Get To Grips With Grown Up Topics Thought-provoking & Business Focused Articles On Management Theory, Law, Occupy, Political Warner Bros Cartoons, And More

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Articles on boring-but-interesting topics, including:
Management styles and theory
Quality philosophies
The structure of law
Case studies in reducing crime and recidivism
A reflective study on criminal justice
A case study on Warner Brothers' political cartoons
Articles on occupy, disintermediation, and ethical concerns
A wide range of short questions and answers about life issues, philosophy, theology, and more
One thing that no-one tells you about being a writer is just how much business stuff you have to learn. In retrospect, it makes sense. Modern corporations provide the equivalent of patronage, allowing artists of all stripes to practice their craft with stuff that’s both limited and challenging. Inevitably, what people will pay for producing is stuff directly relevant to their interests, and so over the years I’ve produced a lot of documents over time about management, law and politics. Some were explanations and guides, some were for courses I took; all were at once fascinating and difficult to engage with properly.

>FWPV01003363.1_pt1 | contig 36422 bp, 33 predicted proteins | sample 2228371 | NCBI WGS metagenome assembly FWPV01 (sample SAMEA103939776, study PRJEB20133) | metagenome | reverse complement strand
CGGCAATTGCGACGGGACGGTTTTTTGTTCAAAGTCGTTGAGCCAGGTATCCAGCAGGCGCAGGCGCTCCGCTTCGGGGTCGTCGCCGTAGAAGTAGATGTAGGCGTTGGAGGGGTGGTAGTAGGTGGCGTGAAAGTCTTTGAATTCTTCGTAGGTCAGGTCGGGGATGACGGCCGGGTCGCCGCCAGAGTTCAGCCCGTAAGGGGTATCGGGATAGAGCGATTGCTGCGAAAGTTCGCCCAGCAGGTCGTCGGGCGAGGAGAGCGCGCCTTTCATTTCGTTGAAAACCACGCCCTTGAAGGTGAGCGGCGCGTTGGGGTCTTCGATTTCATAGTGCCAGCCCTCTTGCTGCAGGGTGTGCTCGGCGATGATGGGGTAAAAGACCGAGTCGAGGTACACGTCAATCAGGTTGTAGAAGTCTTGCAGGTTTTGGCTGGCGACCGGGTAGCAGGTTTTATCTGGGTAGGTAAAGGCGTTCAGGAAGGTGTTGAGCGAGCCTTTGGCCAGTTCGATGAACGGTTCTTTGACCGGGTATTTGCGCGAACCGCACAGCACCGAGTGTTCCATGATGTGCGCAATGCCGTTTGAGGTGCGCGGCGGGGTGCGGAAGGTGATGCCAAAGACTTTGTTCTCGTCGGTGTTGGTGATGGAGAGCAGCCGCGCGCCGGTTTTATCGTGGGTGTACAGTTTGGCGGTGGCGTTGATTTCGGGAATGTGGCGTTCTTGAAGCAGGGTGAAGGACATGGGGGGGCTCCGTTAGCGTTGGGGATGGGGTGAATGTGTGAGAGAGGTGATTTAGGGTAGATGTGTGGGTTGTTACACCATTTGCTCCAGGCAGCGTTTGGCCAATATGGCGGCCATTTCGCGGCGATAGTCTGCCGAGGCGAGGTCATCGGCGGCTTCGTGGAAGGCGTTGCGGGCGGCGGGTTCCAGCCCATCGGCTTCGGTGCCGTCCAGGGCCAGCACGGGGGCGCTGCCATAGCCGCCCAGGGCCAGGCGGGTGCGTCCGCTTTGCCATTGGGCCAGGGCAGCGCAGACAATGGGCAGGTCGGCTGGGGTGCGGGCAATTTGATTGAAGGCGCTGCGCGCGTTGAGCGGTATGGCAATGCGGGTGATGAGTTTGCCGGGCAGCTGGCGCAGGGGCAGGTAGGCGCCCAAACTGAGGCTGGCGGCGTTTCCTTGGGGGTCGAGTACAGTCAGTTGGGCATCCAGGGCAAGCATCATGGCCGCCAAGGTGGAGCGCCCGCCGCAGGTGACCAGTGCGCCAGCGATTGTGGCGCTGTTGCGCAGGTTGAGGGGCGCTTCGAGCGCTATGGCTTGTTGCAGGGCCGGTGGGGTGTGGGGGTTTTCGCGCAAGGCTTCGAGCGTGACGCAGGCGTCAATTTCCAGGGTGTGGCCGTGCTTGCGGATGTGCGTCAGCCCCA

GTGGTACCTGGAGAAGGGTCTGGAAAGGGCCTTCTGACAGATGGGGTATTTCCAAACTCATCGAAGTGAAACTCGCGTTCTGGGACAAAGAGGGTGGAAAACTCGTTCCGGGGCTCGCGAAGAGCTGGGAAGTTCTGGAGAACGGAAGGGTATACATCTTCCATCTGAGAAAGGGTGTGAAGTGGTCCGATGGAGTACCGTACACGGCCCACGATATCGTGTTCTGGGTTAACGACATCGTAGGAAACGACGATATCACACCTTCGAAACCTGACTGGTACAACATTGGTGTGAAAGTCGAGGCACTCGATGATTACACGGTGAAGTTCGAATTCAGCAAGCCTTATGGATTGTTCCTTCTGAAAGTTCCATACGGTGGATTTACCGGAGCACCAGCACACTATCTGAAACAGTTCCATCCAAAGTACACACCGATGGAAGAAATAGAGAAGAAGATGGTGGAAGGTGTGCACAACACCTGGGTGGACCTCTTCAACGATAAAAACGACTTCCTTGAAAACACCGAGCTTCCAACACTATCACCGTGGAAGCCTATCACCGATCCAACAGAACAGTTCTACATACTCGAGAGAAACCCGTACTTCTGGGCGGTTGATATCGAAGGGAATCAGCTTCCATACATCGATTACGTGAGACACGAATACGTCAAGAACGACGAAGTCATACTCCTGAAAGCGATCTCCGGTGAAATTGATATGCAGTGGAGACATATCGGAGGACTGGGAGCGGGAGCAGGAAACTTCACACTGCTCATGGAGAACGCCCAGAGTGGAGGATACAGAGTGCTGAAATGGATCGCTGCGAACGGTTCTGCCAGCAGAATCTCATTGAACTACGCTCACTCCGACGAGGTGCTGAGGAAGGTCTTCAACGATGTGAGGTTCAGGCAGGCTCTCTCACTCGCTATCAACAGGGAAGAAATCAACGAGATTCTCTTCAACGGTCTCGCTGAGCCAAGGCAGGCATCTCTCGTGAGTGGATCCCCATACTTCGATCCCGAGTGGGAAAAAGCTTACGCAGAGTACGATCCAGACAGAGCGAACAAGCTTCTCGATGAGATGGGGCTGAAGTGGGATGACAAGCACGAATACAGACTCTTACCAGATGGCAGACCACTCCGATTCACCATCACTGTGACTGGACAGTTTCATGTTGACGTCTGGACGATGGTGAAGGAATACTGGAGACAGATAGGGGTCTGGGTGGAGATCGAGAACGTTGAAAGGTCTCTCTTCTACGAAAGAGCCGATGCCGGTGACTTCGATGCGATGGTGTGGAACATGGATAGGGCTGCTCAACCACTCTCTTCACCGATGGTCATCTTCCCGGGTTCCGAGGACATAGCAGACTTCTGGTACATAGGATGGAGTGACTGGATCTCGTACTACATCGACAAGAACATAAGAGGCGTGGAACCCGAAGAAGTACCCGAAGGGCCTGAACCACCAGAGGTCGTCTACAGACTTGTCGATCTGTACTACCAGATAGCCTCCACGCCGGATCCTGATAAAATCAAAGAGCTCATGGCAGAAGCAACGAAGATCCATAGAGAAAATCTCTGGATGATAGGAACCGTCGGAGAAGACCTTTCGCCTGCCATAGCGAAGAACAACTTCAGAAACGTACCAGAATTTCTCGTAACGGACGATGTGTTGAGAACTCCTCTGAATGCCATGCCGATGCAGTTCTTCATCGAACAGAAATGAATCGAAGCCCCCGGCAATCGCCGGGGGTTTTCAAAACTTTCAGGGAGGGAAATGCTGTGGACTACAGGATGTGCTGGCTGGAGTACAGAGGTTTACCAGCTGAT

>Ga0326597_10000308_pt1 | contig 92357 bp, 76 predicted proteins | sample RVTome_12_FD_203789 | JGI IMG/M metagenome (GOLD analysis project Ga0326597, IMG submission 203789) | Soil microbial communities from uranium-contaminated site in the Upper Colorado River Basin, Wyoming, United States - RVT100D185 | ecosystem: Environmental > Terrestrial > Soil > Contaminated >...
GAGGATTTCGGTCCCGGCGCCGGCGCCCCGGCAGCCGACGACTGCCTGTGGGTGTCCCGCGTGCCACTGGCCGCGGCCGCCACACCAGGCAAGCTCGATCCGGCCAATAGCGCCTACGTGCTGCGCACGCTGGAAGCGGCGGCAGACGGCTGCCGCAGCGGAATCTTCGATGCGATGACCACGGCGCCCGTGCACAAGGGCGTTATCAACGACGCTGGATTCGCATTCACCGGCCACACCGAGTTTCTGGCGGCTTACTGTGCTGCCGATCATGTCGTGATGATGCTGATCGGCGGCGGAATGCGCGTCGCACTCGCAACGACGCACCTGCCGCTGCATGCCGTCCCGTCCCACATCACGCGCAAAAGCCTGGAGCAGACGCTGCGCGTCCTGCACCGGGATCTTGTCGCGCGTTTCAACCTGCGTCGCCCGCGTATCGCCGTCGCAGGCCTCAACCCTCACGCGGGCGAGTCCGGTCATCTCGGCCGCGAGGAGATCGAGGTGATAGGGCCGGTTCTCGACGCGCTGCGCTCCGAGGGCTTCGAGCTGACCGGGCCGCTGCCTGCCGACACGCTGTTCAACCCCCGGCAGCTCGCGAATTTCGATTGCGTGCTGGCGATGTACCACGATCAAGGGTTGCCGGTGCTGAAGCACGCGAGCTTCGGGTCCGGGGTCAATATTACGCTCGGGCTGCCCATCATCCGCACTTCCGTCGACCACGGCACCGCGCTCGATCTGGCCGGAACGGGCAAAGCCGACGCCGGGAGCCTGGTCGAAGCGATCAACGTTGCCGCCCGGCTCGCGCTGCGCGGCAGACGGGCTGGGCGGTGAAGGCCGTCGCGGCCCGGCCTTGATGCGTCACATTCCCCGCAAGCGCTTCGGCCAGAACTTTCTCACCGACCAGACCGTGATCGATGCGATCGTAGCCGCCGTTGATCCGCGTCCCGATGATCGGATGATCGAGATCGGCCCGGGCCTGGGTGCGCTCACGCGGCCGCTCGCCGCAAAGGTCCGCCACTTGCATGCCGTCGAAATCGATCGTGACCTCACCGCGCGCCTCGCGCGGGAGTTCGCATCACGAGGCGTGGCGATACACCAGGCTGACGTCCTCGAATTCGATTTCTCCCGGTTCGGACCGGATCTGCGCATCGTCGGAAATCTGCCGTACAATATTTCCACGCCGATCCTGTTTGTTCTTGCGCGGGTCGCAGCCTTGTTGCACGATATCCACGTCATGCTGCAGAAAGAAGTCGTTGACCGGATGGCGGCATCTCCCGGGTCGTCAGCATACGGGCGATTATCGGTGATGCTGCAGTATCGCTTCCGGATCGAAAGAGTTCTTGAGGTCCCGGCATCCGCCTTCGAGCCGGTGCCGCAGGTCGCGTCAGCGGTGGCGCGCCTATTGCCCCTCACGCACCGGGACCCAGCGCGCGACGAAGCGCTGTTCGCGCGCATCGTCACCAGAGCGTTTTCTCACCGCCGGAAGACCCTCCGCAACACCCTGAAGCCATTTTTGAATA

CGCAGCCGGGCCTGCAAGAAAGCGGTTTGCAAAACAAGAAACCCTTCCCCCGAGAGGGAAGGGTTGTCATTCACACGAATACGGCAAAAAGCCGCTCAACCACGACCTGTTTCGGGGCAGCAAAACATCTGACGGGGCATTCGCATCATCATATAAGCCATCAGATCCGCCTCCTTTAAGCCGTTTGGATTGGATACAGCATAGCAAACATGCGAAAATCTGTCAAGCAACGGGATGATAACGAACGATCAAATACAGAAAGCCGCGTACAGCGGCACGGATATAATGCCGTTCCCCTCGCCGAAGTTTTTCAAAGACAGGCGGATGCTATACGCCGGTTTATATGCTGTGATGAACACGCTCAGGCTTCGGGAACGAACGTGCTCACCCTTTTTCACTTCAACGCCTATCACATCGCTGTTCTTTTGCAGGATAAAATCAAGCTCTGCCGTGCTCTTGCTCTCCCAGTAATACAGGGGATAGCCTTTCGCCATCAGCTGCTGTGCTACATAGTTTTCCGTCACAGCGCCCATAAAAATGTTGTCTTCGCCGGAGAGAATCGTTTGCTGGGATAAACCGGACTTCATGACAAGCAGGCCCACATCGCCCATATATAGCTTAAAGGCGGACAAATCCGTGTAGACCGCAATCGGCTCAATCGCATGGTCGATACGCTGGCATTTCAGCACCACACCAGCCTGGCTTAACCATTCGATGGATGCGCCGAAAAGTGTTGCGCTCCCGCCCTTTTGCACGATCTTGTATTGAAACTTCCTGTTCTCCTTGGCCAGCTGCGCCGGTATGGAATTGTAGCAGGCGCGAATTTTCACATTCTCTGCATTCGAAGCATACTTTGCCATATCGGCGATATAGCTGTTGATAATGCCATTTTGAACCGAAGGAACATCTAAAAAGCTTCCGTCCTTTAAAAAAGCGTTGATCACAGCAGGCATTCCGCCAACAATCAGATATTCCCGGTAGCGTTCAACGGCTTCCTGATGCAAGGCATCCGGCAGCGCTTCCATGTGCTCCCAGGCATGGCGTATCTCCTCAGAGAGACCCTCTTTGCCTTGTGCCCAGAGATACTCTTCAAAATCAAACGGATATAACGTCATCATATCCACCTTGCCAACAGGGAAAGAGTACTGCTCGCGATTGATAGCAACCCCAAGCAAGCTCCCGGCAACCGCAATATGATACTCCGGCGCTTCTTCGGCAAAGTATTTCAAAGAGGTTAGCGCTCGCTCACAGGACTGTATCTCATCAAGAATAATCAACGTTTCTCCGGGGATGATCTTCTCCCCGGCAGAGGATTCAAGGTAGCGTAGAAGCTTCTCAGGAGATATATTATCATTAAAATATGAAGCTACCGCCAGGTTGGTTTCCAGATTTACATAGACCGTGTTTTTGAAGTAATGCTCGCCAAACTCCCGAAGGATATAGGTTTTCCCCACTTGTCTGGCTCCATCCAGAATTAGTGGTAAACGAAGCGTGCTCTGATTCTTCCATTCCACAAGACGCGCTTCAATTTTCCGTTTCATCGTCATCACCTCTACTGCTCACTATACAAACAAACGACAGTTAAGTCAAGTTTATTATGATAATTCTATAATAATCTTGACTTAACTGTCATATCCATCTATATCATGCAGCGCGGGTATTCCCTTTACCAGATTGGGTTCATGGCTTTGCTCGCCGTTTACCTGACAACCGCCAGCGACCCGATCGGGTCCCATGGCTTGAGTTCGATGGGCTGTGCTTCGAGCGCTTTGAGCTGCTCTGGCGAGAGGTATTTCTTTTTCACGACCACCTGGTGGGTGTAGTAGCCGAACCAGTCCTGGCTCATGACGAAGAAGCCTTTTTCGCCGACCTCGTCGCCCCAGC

What follows sits broadly in three categories:
-Simple guides on basic management and legal concepts
-More abstract applications and problems in management theory
-Some practical instances of politics in action, especially in cartoons
The real issue is that people are conversational, not contractual. That creates a real problem in the study of management, which is why the law (which is entirely contractual) and politics (which is entirely conversational) are included together.
I find it helps to understand that these things are part of a system that we’re all part of, willing or not, conscious or not. Management theories and practice, criminal justice in origin and contemporary application, and all political acts, whether large (the Truth and Reconciliation Committee) small (propaganda in Warner Brothers cartoons) or confusing (Occupy) are part of a single overarching desire to find the levers that make groups of people work.